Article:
The state reassessed its approach this week in a lawsuit that could end in millions of dollars of back pay for state workers who say they weren’t paid overtime when they should have been.
The 2010 lawsuit puts the state on the defensive against hundreds of workers who weren’t paid overtime even though they say they should have been. Until this week, the core argument from both sides was whether or not the workers were considered salaried or hourly employees.
Under the Fair Labor Standards Act, salaried employees are exempt from overtime requirements, whereas hourly wage workers must be paid overtime.
This week, though, a federal district court judge ruled that the state could use a different defense, which would supersede the merits of the case: sovereign immunity.
In general, private citizens may not sue state governments except on grounds under which the state has waived its right to sovereign immunity. The State of Vermont, in this case, initially said it would not claim sovereign immunity, and would try to win the case based on its merits.
They have since gone back on that claim, stating that they plan to claim immunity in the case.
“I think they’re grasping at straws for a defense,” said Tom Somers, a private attorney representing the workers.
Somers said the state “changed its position 180 degrees,” and the workers relied, in their case, on the assumption that the state would not defend itself with claims of sovereign immunity.
William Sessions, the judge ruling on the case in the U.S. District Court for the District of Vermont, asked Assistant Attorney General Jonathan Rose: “Are you sure you want to go down this road?” during a hearing in which he ultimately ruled that the state could use the argument in court.
“My response when the judge said that is that it’s our duty to protect the state’s sovereignty,” Rose said in an interview.
The case now turns from the question of salary versus hourly pay to whether or not the state has waived its sovereign immunity, thereby consenting to lawsuits around labor issues.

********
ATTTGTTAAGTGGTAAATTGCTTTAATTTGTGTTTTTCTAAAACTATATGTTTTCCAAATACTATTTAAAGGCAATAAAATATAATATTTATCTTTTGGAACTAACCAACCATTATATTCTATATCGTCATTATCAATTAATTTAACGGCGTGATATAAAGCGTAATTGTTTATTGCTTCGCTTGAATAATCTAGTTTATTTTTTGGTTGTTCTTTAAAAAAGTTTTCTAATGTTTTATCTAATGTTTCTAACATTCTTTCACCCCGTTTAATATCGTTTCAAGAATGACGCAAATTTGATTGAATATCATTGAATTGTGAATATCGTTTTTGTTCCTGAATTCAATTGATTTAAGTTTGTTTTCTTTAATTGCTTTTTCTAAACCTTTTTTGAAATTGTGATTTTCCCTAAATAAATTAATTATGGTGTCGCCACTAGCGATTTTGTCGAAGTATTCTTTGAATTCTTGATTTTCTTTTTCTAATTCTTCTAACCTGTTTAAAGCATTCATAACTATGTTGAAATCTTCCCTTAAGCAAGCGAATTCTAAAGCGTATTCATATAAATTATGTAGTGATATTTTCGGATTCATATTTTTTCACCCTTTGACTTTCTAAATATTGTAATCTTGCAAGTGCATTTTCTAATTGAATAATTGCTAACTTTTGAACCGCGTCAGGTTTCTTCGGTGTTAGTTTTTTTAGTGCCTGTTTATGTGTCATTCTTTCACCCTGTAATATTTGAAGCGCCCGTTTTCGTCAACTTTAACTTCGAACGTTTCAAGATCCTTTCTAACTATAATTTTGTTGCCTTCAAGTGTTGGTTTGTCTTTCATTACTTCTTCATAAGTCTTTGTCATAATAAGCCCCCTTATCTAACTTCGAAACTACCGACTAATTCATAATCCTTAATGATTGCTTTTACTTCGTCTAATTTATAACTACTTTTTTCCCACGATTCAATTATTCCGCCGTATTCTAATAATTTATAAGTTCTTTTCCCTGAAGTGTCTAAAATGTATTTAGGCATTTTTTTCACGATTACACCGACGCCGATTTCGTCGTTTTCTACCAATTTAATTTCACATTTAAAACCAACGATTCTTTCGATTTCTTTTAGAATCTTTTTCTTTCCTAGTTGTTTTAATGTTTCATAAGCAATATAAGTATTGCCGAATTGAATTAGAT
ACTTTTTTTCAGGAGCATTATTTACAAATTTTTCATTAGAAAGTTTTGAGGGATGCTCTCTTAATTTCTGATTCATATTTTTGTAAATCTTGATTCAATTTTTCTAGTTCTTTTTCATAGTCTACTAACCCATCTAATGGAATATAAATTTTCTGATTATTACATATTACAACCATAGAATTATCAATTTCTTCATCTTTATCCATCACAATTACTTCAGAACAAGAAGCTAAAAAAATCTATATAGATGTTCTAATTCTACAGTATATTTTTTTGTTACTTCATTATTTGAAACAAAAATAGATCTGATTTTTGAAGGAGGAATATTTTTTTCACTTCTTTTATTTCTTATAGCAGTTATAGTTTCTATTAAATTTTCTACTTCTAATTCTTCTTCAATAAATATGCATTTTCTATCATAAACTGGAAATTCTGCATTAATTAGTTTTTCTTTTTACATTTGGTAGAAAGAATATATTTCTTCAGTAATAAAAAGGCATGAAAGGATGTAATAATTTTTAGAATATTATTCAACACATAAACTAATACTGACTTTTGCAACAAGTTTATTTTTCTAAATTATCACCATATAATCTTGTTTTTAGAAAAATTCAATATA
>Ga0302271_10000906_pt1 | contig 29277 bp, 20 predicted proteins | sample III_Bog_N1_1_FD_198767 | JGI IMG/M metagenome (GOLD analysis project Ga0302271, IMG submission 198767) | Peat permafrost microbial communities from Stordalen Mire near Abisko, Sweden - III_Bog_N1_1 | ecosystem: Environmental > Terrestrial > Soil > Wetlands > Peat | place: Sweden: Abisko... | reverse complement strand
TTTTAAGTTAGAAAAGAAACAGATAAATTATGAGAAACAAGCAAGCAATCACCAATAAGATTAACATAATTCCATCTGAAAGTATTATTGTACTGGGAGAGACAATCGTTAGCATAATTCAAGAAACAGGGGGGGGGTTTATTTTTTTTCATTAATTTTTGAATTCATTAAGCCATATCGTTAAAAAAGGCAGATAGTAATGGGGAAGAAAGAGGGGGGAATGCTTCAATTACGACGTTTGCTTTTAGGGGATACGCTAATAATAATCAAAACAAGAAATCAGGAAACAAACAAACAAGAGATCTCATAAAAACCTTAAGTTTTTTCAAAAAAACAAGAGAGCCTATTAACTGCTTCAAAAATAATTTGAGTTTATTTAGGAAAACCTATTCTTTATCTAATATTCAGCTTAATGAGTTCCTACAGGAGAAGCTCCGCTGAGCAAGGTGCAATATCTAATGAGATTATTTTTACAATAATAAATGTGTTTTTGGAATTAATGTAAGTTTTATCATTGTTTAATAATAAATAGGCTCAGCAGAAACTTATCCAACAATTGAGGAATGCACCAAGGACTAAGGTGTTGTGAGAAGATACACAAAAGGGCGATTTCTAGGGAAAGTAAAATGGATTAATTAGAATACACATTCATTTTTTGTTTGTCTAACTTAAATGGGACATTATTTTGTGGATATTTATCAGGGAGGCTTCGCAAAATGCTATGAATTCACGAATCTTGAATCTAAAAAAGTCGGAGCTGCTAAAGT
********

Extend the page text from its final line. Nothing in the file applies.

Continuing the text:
“I think the argument is entirely meritless,” Somers said of the state’s attempt to use sovereign immunity. Whether the judge agrees remains to be seen. This week’s ruling only permits the state to bring immunity forward as a defense in court – it does not guarantee it will stand.
Somers said the state likely switched up its defense because they realized they didn’t have a good argument on other merits of the case. If the judge rules the state is immune, the merits of the case will never be heard.
Rose said the state is asserting its sovereignty, not trying to escape the lawsuit on a technicality.
“It is a very important matter of state policy. It’s kind of easy to think that it’s just kind of a technical defense that keeps the plaintiffs from having their day in court, but it really is a substantive defense,” he said.
Somers and Rose agree that the federal government may not waive a state’s right to sovereign immunity on labor issues, as it can on other issues such as civil rights, but they disagree on whether the state itself has waived the immunity.
Somers points to language in state law that says state workers are covered by the federal Fair Labor Standards Act (FLSA), but Rose says that just because the federal law applies at the state level does not mean the state has waived its immunity to lawsuits filed under the FLSA.
“The language [Somers is] talking about simply acknowledges that public employees are covered by the Fair Labor Standards Act. It says nothing about lawsuits against the state,” Rose said.